研究成果
Interviewing child victims: Evaluating the NICHD training program for practitioners in Taiwan

2014-11-27 00:00:00


Huang, C.Y., Shen, A.C.T., & Feng, Y.(2014). Interviewing child victims: Evaluating the NICHD training program for practitioners in Taiwan. CIFA 4th Regional Symposium—Visioning the Future of Families: Policy and Practice. Shanghai, China (2014/11/13-15).

Abstract

Interviewing child victims is a challenging task, given children’s cognitive, linguistic and sensory-motor development. Research over the past decades demonstrated that children can be competent informants when interviewed appropriately. Several interview protocols have thus been developed by researchers as well as experts in the field to safeguard best practice for interviewing child victims or witnesses. Among these interview protocols, the protocol developed by the National Institute of Child Health and Human Development (NICHD) with Lamb, Orbach, Hershkowitz, Esplin and Horowitz (2007) has been supported by the most research evidence and tested in many countries.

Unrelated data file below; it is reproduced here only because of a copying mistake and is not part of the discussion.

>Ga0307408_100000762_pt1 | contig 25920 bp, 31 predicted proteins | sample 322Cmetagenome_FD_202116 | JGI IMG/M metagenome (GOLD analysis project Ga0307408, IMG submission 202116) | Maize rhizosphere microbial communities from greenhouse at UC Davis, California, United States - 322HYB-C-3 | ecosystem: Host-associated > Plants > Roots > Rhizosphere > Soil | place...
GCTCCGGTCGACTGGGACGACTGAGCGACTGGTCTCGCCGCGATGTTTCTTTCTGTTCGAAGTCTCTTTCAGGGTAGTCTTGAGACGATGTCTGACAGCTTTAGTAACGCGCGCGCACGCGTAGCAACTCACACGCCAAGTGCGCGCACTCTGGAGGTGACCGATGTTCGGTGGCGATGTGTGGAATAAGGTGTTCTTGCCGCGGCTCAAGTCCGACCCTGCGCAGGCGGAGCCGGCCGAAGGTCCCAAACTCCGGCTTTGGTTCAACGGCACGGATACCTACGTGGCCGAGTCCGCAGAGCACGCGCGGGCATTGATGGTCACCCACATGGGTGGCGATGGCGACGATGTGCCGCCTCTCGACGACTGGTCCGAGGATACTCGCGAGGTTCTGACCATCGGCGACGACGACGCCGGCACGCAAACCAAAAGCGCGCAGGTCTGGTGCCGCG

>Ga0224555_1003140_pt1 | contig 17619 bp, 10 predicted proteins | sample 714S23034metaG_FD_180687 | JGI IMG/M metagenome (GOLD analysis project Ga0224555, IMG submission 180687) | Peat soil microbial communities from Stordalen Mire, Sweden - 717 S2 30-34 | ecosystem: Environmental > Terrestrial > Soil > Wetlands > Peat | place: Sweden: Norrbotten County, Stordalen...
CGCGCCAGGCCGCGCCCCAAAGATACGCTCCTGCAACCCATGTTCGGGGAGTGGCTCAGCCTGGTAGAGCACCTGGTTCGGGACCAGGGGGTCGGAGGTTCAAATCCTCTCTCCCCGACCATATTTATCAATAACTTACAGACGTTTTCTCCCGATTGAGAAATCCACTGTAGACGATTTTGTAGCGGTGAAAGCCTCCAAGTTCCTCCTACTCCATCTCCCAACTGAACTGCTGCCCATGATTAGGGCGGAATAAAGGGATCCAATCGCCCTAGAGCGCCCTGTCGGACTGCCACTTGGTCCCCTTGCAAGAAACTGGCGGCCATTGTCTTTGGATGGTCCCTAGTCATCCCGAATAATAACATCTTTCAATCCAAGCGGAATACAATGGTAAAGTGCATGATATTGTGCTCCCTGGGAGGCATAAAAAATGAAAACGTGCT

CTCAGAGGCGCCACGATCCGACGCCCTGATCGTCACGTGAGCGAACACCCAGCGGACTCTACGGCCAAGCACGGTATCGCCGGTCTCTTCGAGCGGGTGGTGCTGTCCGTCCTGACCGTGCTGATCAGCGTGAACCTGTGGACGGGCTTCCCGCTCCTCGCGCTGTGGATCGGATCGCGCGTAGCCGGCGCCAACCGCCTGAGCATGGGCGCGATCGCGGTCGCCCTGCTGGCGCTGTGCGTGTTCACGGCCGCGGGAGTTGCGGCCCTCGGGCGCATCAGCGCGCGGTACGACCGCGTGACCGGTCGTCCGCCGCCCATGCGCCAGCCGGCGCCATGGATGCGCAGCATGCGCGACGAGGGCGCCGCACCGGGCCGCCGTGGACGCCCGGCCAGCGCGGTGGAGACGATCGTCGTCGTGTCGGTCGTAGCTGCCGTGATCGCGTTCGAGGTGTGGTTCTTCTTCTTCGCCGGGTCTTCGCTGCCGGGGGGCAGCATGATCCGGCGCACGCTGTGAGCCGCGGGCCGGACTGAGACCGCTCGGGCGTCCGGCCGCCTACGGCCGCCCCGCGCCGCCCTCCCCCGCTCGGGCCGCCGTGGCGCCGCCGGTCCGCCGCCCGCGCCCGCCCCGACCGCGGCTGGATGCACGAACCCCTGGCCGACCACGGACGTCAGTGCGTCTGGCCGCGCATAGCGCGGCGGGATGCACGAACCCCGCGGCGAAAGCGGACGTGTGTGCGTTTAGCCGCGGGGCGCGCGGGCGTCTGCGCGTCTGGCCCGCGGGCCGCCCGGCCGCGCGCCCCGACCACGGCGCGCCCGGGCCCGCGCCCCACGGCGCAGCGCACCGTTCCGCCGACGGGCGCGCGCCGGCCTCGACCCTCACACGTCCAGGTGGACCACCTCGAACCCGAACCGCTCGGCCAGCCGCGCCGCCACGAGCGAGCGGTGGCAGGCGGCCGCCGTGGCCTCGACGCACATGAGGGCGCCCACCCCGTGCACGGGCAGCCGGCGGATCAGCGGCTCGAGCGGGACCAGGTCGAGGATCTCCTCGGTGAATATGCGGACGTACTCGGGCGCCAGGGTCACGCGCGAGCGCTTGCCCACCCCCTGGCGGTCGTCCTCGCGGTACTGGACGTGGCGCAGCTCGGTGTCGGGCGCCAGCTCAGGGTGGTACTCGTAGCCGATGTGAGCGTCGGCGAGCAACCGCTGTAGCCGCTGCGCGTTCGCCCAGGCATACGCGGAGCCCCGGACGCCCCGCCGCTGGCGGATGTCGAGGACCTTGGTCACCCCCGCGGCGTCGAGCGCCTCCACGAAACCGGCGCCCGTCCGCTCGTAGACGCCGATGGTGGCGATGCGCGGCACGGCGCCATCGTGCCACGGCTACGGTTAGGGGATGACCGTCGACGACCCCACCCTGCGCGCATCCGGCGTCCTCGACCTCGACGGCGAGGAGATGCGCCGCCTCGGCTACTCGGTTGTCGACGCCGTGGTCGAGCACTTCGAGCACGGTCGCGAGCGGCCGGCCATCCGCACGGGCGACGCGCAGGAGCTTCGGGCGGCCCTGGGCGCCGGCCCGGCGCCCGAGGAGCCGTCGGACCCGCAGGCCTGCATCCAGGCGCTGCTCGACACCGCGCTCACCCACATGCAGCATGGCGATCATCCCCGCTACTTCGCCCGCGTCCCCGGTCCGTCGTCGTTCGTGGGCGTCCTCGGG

Given the lack of systematic training and established protocol when interviewing child victims in Taiwan, the NTU Children and Family Research Center modified and translated the NICHD protocol into Mandarin, and provided training workshops for practitioners to further their knowledge in relevant area and to use the NICHD protocol for their practice.

41 social workers, police officers, and prosecutors participated in the workshop, and 30 (out of the 41) completed the pre- and post-training quiz to evaluate their knowledge improvement. By the end of the workshop, participants filled out the feedback forms to evaluate their satisfaction of the workshop (5 point Likerts scale, with 5 being very satisfied and 1 being very dissatisfied). The results not only indicated that participants improved significantly (paired-sample t-tests, t= 6.326, p< . 001) in their knowledge of interview question types, but they were also satisfied (mean scores: 4.45) with the training, demonstrating encouraging first step in improving the forensic interview practices in Taiwan.